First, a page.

You are excited to get first salary credit to your account. Along with salary comes the salary slip. You try to make some sense out of it but can’t. Somehow, the numbers don’t add up for you.
Well, to be comfortable, you need to understand how to calculate your tax liability. This will also help you in planning your taxes better. Finally, you need to take it to a conclusion by filing income tax returns.
Let’s first start with calculating your income tax liability.
What is my Income?
As per Section 14 of the Income Tax Act, your total income comprises following five heads.
- Income from Salary
- Income from House property (Renting out house)
- Profit or gain from Business or Profession (if any)
- Capital gains (Sale of equity shares, mutual funds, bonds, gold, real estate etc)
- Income from other sources (Includes interest from savings accounts, FD, gifts, dividends etc)
Yes, when it comes to income tax, you may have more than your salary to worry about.
You are not taxed on your total income
There are a few portions of your income that are wholly or partially exempt e.g. HRA, LTA, Conveyance Allowance etc.
In addition, there are a few investments/expenses that are allowed as deductions.
Your Taxable Income = Gross Income – Exempt Income – Deductions
What are the Common deductions available?
Common deductions include:
- Up to Rs 1.5 lacs under Section 80C (life insurance premium, ELSS, PPF, EPF, home loan principal repayment etc)
- Section 80D (health insurance premium and health check up)
- Section 24 (Interest payment on a home loan)
- Section 80CCC (Contribution to pension plans)
- Section 80E (Education loan)
- Section 80CCD for contribution to Notified Pension Schemes including NPS
Do note this is not an exhaustive list of deductions. There are many more.
What about Tax Slabs?
Your taxable income is not taxed at a flat rate. There is a slab architecture where the rate of taxation increases as your taxable income grows.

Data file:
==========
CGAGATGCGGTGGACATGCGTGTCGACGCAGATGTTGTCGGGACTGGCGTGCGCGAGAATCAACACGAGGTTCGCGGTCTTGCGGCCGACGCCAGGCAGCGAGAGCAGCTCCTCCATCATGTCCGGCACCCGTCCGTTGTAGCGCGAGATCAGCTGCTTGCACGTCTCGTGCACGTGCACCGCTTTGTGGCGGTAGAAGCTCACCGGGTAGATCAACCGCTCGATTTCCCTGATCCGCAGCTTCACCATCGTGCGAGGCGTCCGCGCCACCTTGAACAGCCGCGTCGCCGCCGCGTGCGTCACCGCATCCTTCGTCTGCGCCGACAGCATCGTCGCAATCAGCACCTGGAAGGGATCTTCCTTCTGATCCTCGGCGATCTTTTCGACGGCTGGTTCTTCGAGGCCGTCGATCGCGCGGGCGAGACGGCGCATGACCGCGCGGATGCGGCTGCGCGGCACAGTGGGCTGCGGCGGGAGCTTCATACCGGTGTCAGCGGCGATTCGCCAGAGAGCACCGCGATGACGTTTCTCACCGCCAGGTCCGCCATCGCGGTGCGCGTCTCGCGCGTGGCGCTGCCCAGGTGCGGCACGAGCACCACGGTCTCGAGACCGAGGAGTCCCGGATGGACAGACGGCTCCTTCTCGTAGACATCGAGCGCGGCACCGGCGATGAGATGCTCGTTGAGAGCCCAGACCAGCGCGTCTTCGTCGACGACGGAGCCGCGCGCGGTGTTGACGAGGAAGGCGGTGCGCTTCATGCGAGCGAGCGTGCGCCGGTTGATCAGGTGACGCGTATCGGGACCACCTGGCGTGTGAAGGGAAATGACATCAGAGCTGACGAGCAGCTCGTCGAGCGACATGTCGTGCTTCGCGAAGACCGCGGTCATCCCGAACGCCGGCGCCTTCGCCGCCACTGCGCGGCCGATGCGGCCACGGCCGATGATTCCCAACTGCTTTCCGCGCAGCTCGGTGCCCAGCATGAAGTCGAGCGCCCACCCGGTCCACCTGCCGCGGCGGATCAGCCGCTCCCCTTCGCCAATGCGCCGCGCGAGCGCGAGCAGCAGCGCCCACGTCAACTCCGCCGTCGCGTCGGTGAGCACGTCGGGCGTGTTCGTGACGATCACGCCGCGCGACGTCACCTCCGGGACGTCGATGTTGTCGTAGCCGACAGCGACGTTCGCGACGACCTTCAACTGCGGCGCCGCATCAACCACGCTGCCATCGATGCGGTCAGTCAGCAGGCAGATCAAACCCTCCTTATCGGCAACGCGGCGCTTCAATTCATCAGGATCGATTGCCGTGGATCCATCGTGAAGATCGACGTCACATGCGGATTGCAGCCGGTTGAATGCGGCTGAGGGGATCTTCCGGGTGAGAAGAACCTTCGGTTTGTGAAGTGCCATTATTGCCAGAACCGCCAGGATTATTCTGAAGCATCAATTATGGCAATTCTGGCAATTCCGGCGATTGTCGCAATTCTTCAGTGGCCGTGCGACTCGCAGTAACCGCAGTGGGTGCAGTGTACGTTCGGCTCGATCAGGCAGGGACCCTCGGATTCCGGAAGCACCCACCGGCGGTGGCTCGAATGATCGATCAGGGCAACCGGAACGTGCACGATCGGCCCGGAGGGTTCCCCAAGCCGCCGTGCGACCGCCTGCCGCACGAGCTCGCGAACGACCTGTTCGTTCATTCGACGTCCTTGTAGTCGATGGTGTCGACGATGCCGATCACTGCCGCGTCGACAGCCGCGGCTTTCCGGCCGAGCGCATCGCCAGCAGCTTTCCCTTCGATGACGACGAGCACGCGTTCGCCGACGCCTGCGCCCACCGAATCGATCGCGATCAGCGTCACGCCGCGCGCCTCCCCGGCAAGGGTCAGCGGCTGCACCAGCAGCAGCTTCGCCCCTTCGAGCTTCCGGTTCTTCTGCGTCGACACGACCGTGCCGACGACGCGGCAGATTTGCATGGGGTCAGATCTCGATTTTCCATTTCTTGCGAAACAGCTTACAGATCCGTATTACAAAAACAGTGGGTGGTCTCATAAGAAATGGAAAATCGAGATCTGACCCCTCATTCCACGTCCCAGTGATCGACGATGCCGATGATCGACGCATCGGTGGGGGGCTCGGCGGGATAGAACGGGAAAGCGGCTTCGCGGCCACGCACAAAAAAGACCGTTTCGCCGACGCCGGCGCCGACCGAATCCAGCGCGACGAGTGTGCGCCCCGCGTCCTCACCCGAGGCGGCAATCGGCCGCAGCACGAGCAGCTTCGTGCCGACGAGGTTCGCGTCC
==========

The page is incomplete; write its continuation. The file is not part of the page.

Your tax liability does not end here. You need to pay cess and surcharge, if applicable, too.
By the way, capital gains may not always be taxed at your marginal tax rate (slab rate). For instance, short term capital gains on sale of equity/equity mutual funds are taxed at 15% while long term capital gains on sale of equity/equity funds are exempt from tax, irrespective of the amount of capital gains.
Do I need to file income tax return?
There are certain cases where you might be exempted from filing income tax returns. For instance, if you gross total income is less than Rs 2.5 lacs (subject to a few other conditions), there is no need to file IT return.
However, in my opinion, it is always better to file an income tax return. You need to file if you want to claim a tax refund or you have capital losses to carry forward.
Even otherwise, your income return may be required for various non-tax related matters such as applying for a loan or visa. I had to submit my previous year returns to apply for SEBI RIA license. You never know when you might need it. Hence, it is better to be prepared and file income tax returns.
There are many income tax returns. You need to choose the right form for you. Many online portals will help you figure out the right return form for you.
How do I file Income Tax Returns?
For filing returns, you can seek assistance of a local tax consultant.
Alternatively, you can give it a try yourself. You can e-file your returns on income tax website or through other income tax e-filing portals. Many such portals also provide professional assistance in filing returns.
Disclosure: I am not an income tax expert. You are advised to seek services of a professional while filing your income tax returns.
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